The most recent criminal case against actor Jussie Smollett will survive, at least for now. A judge ruled Friday that allowing it to move forward does not constitute double jeopardy.
“There was no trial in this case, there was no jury empaneled, no witnesses were sworn, no evidence was heard, no guilty pleas were ever entered … nothing like that ever happened,” Judge James Linn said according to The Chicago Sun-Times. “There was no adjudication of this case.”
Smollett was charged a second time in February for allegedly concocting a January 2019 hoax in which men attacked him in a racist, homophobic assault and told him he was in “MAGA Country.” Police initially seemed to approach the matter like a legitimate story but soon stepped out and accused Smollett of making it all up. They say Smollett asked two brothers, Abimbola and Olabinjo Osundairo, to help him fabricate the incident as part of a publicity stunt because he was unhappy with his pay on the show Empire.
The case, however, was dismissed in March of 2019, shortly after Smollett was indicted. Smollett agreed to forfeit his bond and do community service.
The city and its police department, led by Mayor Rahm Emanuel, voiced anger. They wouldn’t let the case go, even demanding a reimbursement check of more than $130,000 from the defendant.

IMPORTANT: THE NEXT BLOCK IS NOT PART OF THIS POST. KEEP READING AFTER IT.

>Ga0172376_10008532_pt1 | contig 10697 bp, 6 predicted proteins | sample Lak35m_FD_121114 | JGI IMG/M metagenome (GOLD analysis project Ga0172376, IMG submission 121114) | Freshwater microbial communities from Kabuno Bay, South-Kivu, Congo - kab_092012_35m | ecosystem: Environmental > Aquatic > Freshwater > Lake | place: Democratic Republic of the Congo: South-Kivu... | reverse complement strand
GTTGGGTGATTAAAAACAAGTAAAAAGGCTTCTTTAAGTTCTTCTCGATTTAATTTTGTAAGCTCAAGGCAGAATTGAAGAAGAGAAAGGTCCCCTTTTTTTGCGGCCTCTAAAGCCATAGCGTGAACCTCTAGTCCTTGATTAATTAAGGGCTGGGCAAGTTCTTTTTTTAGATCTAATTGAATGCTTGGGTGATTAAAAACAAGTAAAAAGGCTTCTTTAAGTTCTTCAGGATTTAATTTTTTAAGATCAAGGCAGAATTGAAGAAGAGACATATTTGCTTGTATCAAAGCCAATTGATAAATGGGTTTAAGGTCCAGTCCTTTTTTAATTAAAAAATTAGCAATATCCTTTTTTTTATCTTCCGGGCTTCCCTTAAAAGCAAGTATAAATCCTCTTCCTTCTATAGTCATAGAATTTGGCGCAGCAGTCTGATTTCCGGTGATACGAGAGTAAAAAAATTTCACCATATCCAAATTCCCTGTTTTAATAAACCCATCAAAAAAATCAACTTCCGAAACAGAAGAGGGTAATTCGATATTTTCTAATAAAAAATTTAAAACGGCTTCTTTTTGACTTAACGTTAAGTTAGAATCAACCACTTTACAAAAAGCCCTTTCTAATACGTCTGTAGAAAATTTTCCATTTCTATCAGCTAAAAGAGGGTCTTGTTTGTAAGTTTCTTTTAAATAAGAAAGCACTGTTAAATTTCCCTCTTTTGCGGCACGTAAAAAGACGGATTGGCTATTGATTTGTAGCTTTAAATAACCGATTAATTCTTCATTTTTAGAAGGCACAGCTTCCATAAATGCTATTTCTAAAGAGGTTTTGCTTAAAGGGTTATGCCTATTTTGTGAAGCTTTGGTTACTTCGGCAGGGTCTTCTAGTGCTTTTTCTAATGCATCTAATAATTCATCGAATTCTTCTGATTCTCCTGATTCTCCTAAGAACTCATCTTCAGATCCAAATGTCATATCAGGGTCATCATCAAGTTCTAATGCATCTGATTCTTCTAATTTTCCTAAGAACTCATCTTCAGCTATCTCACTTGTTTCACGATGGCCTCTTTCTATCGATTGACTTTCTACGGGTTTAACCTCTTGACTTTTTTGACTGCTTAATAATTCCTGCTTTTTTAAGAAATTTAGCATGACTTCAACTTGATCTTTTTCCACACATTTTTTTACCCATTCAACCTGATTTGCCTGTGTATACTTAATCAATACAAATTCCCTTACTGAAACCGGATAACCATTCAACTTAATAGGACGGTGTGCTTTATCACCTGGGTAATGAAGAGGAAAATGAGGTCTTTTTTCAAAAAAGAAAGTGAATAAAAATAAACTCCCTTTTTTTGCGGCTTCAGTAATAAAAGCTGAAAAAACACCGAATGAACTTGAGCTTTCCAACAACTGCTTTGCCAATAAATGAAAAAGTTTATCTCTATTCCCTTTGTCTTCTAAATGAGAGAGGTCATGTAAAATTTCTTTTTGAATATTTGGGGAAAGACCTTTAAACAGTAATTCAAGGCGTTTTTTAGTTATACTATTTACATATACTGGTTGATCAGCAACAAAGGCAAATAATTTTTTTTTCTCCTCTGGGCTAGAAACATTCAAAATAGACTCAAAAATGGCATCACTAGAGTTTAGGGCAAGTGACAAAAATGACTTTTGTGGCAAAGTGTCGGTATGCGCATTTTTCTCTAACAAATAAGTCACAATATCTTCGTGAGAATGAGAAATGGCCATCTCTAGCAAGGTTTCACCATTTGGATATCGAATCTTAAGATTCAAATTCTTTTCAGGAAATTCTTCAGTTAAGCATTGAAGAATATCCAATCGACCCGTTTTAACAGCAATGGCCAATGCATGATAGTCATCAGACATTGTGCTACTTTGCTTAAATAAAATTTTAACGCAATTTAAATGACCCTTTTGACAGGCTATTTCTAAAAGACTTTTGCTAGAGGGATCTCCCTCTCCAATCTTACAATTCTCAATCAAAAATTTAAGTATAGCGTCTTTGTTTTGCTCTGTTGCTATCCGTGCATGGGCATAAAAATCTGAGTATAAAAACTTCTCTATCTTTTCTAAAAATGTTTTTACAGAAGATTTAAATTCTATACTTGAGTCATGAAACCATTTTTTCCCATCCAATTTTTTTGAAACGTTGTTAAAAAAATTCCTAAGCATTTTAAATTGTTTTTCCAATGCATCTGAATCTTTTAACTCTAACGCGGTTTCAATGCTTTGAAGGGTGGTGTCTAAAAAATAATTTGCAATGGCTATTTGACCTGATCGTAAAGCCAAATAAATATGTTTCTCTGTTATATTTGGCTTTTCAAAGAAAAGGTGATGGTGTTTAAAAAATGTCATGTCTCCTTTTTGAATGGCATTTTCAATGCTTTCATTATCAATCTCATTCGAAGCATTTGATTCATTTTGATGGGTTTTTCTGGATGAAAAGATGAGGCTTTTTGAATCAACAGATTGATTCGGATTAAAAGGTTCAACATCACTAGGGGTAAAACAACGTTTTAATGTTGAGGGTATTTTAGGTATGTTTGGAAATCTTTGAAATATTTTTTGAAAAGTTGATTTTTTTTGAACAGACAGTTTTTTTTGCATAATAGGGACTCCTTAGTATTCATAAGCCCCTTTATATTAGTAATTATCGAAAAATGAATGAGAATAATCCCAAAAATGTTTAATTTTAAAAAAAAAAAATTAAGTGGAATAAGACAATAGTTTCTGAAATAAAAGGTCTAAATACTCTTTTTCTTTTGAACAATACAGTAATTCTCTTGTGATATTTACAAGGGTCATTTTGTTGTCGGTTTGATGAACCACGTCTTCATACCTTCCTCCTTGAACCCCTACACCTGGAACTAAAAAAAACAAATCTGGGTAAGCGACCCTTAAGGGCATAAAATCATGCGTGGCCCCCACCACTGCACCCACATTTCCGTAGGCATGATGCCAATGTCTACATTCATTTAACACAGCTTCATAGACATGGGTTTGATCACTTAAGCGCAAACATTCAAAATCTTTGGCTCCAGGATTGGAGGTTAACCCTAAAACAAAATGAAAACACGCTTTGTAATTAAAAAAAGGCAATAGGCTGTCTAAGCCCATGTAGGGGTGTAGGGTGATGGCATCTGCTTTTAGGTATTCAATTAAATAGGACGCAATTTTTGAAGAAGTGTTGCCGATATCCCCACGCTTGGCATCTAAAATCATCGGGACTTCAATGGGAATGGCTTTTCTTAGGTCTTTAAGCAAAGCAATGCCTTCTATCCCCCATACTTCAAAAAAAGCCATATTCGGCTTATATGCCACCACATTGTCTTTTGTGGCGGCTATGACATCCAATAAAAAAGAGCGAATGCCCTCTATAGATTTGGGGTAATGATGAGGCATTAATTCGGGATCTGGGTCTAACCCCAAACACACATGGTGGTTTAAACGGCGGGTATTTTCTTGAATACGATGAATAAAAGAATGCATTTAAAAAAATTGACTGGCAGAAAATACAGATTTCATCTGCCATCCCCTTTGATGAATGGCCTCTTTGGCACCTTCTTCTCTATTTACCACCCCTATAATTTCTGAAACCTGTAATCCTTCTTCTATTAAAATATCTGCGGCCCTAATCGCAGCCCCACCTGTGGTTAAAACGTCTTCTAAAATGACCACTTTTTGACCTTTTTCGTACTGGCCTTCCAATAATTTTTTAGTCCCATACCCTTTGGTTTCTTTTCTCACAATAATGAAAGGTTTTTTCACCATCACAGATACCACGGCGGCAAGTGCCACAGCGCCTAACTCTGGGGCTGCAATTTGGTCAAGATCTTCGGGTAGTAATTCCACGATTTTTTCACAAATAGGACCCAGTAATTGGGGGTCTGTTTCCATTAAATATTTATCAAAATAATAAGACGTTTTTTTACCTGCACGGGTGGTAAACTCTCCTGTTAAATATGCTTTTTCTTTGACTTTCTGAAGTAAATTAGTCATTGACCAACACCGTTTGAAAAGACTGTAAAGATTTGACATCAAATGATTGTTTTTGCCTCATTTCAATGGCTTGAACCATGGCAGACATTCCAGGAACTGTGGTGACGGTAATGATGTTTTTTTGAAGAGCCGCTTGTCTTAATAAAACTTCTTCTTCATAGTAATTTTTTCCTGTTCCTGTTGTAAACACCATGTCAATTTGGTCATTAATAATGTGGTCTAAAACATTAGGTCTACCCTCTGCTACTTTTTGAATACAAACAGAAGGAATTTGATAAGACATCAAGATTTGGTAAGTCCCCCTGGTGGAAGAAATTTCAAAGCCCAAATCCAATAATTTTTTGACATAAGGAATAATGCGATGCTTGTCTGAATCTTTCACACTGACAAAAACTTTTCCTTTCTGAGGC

A special prosecutor was later appointed to handle the criminal case against Smollett.
“This case has been a travesty of justice and an unprecedented deprivation of Mr. Smollett’s constitutional rights, including the presumption of innocence and right to a fair trial,” his attorneys wrote in a motion obtained by The Chicago Sun-Times last July, before the appointment of the special prosecutor. “Not only have the media and the public failed to critically look at the evidence (and lack thereof) against Mr. Smollett, but now, the court has accepted false media reports to presume Mr. Smollett guilty of charges which he pled not guilty to and which were dismissed against him.”
Smollett pleaded not guilty once again in the new case. A federal judge recently dismissed his claims against Chicago for alleged malicious prosecution.
[Image via Nuccio DiNuzzo/Getty Images]
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